Restore the Culvert

The decision to skip sand removal this year may have been defensible from a scientific point of view, but it was poor policy

   Having spent nearly $1 million to design, install, and maintain a culvert linking Gardiner’s Bay and Accabonac Harbor, East Hampton Town has allowed it to fill with sand, essentially rendering a giant investment of public money useless. The Gerard Drive project was long envisioned as a way to improve water quality in the harbor by providing it with a second tidal opening. To remain functional, however, the culvert needed the sand, which otherwise would accumulate and shut it off, regularly removed.
    For the first time this year, the town did not have the culvert cleared. The explanation was that there had been a conflict over testing with the State Department of Environmental Conservation and that the town’s director of natural resources sought water-quality samples from the harbor without the culvert’s presumed flushing effect. This would give the town a baseline from which to compare whether maintaining the culvert, at a cost of roughly $15,000 a year, was worthwhile.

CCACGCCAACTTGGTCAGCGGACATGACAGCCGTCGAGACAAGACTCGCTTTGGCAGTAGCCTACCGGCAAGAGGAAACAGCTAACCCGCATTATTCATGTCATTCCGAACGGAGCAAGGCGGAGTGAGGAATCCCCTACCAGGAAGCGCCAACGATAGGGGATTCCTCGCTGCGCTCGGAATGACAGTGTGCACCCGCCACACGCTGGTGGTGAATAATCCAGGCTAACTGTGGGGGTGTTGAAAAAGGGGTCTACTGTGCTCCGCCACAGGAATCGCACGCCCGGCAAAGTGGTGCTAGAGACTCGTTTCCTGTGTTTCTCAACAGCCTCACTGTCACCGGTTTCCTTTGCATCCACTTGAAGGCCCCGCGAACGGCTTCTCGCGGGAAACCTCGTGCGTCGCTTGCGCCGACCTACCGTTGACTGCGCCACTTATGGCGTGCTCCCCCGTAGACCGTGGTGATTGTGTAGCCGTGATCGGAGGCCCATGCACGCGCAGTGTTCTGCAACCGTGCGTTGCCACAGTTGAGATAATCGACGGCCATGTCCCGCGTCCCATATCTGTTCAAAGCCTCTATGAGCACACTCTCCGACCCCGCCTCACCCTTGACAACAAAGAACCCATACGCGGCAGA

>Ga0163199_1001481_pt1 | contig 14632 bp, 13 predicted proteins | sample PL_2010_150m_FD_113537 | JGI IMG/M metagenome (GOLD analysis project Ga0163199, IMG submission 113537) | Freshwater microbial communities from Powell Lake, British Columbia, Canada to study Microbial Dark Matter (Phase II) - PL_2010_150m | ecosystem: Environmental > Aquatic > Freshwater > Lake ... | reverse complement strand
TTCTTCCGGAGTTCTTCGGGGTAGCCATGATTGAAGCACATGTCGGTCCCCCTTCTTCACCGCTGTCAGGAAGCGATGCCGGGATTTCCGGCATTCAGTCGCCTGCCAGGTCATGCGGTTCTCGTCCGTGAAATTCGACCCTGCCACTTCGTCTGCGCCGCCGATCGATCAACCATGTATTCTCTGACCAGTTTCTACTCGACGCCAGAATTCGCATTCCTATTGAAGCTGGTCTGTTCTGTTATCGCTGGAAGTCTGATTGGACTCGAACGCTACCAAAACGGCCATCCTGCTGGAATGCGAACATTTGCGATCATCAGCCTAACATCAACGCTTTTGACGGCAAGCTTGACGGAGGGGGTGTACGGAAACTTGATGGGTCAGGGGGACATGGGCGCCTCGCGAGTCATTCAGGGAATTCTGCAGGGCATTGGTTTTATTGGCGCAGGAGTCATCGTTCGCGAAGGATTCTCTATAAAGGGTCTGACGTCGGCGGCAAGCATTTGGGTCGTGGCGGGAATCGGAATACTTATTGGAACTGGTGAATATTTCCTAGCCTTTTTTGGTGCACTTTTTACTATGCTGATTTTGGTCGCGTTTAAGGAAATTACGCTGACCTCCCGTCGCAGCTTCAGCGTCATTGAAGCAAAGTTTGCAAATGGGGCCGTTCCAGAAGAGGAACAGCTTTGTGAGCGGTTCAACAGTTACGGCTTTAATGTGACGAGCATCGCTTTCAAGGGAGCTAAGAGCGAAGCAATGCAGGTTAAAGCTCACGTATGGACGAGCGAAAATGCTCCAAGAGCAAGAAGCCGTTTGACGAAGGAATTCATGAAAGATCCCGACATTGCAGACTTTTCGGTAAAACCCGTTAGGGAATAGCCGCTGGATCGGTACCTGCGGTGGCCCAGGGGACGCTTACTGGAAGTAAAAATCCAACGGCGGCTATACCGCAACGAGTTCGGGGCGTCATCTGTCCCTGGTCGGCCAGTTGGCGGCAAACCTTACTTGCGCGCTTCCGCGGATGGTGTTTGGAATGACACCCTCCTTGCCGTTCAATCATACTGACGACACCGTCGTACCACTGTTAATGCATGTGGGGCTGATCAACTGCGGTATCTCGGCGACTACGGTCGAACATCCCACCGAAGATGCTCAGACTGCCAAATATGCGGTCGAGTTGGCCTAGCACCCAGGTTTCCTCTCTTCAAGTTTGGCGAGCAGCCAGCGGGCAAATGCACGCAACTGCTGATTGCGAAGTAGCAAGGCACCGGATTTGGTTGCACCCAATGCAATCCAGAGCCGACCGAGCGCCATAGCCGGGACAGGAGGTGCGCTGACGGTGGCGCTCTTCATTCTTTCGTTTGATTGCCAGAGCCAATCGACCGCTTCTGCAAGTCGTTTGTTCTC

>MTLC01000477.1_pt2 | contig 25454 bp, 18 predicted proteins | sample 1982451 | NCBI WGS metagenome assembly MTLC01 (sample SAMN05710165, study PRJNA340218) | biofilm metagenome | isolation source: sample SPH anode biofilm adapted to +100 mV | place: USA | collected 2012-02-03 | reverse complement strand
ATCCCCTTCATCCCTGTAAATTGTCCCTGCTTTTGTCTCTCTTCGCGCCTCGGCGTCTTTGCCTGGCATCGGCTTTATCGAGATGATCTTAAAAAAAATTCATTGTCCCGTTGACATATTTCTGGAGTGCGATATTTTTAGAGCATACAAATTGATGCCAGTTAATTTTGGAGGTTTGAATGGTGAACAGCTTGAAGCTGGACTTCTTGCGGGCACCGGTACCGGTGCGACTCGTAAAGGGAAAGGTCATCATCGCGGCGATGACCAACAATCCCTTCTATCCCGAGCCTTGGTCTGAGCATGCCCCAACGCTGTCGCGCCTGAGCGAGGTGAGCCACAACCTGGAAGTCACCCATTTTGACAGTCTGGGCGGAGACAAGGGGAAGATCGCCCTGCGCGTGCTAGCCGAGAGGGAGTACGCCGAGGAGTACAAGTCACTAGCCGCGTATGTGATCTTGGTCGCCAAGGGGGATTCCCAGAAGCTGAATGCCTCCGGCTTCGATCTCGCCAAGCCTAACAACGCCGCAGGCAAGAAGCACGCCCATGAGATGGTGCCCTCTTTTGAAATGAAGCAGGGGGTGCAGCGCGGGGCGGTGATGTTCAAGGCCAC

The decision to skip sand removal this year may have been defensible from a scientific point of view, but it was poor policy. Having sunk so much public money into the project over the years, from taxes and state grants, residents were entitled to a working culvert — or at least an open discussion of its merits and eventual fate.
    Accabonac Harbor remains one of East Hampton’s marine ecosystem jewels. Consensus appears to hold that the culvert will help keep it that way. It should be restored to full performance as soon as practical.
 


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